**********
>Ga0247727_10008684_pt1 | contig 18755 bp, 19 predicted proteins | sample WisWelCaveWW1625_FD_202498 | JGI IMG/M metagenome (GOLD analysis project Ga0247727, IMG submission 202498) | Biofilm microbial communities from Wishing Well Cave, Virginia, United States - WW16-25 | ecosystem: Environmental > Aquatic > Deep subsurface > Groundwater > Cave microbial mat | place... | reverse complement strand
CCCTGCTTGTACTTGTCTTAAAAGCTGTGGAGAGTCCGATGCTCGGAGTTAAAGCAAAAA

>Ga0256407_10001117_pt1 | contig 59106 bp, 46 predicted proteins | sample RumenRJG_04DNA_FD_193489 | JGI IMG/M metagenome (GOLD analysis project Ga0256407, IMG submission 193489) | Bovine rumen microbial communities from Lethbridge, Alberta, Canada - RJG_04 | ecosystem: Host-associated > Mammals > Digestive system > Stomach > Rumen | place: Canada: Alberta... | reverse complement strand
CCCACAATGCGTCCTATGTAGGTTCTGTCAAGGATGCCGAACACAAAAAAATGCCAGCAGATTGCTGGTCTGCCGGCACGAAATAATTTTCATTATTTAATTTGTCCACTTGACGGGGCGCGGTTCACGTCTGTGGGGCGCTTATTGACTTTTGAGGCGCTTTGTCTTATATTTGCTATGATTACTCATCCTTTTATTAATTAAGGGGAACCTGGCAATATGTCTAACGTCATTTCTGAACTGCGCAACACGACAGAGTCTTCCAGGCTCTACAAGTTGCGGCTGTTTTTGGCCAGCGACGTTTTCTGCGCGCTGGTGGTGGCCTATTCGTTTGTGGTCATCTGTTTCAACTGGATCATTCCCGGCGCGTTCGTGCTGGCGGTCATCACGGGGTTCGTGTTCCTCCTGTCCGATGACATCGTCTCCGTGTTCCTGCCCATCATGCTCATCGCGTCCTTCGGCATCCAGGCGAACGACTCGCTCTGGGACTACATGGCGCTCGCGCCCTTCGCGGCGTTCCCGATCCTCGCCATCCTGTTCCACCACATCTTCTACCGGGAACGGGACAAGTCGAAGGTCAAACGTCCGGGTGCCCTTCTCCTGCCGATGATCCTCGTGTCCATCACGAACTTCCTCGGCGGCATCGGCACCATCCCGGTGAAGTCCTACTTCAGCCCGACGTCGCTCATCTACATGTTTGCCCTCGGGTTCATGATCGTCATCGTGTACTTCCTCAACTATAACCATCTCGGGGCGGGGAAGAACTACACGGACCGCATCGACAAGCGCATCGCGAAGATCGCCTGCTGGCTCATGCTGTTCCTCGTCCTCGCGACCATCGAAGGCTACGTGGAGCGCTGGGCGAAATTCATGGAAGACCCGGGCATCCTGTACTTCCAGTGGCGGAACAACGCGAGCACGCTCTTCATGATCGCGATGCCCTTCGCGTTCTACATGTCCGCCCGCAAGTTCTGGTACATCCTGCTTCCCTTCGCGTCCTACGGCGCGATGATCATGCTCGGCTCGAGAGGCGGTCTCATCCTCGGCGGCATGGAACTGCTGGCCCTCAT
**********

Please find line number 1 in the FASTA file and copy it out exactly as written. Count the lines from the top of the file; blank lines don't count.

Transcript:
>Ga0247727_10008684_pt1 | contig 18755 bp, 19 predicted proteins | sample WisWelCaveWW1625_FD_202498 | JGI IMG/M metagenome (GOLD analysis project Ga0247727, IMG submission 202498) | Biofilm microbial communities from Wishing Well Cave, Virginia, United States - WW16-25 | ecosystem: Environmental > Aquatic > Deep subsurface > Groundwater > Cave microbial mat | place... | reverse complement strand